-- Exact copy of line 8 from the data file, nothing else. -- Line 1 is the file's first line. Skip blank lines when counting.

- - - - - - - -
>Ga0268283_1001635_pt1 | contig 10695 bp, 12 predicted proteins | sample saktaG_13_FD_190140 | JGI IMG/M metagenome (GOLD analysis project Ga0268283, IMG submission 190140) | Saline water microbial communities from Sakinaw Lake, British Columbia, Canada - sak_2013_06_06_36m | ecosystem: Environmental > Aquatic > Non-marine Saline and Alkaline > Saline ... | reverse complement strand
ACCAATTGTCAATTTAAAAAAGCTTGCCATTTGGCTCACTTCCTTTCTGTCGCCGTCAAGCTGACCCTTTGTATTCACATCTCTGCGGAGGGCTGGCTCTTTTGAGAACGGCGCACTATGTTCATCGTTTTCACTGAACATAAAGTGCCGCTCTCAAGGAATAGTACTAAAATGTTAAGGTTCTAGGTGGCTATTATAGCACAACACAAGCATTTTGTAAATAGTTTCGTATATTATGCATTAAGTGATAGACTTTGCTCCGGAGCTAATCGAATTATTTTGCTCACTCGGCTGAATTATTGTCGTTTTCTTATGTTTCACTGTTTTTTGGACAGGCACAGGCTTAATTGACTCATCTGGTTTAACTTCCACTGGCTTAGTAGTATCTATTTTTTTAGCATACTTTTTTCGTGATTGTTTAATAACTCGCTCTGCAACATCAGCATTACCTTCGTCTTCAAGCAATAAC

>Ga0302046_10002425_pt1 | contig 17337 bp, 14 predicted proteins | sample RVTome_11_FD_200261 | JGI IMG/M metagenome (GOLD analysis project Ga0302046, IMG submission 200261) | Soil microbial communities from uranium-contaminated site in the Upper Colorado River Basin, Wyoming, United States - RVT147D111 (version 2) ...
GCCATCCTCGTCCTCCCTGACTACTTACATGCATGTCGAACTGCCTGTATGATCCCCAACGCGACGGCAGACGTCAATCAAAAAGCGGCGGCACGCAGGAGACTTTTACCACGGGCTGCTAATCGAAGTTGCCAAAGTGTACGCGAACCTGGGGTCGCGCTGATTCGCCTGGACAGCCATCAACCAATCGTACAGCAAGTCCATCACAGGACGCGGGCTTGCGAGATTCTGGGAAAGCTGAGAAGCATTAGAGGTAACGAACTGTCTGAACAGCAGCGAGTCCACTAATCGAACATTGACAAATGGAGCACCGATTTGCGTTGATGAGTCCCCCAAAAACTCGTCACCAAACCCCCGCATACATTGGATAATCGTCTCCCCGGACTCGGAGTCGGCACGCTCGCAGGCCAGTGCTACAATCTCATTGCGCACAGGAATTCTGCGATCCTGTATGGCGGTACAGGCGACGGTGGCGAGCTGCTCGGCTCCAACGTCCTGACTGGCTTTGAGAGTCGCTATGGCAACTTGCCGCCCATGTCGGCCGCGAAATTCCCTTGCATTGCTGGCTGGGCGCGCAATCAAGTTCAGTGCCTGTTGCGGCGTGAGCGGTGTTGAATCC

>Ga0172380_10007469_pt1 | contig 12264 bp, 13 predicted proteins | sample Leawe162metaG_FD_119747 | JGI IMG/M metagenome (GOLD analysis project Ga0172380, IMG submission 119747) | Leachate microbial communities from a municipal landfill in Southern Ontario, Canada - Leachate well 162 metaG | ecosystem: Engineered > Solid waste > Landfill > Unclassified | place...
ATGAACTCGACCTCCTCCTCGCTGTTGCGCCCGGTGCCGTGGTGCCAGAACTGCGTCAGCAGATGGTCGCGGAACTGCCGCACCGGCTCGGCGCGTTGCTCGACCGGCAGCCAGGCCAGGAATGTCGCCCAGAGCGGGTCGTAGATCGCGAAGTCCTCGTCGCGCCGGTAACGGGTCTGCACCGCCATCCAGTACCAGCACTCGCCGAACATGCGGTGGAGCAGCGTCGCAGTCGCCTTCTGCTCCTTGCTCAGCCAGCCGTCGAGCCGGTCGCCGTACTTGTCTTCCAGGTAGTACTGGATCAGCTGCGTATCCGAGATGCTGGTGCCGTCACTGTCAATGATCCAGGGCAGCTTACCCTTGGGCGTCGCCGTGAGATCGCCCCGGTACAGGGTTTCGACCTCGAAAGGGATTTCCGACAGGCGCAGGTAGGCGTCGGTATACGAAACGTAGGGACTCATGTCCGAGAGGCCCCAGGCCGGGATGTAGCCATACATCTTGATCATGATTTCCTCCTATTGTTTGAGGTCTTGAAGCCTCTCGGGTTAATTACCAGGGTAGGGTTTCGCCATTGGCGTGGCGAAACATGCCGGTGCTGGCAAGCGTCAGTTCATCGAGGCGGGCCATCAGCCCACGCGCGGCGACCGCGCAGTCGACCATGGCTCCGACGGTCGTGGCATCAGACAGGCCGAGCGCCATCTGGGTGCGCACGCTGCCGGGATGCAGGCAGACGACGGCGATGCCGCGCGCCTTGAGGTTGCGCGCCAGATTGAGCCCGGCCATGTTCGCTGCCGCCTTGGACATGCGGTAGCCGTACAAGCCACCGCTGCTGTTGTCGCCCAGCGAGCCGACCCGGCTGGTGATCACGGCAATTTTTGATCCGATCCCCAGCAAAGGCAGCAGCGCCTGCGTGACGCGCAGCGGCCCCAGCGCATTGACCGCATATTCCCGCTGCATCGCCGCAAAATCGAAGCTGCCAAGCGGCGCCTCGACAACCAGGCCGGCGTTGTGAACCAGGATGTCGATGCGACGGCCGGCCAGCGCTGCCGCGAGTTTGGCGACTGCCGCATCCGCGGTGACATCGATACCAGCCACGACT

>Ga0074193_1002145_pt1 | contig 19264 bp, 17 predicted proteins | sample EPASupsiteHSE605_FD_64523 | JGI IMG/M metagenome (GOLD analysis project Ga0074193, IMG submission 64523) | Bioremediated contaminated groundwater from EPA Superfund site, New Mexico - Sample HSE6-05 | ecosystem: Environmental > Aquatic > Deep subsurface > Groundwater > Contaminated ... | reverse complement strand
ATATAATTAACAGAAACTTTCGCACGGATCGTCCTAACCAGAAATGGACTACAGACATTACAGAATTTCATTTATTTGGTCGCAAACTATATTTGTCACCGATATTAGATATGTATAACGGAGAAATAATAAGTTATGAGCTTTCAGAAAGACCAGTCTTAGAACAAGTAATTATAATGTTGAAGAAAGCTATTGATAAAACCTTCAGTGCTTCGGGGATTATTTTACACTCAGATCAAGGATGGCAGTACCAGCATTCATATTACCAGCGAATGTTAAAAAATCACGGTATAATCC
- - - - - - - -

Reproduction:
ATATAATTAACAGAAACTTTCGCACGGATCGTCCTAACCAGAAATGGACTACAGACATTACAGAATTTCATTTATTTGGTCGCAAACTATATTTGTCACCGATATTAGATATGTATAACGGAGAAATAATAAGTTATGAGCTTTCAGAAAGACCAGTCTTAGAACAAGTAATTATAATGTTGAAGAAAGCTATTGATAAAACCTTCAGTGCTTCGGGGATTATTTTACACTCAGATCAAGGATGGCAGTACCAGCATTCATATTACCAGCGAATGTTAAAAAATCACGGTATAATCC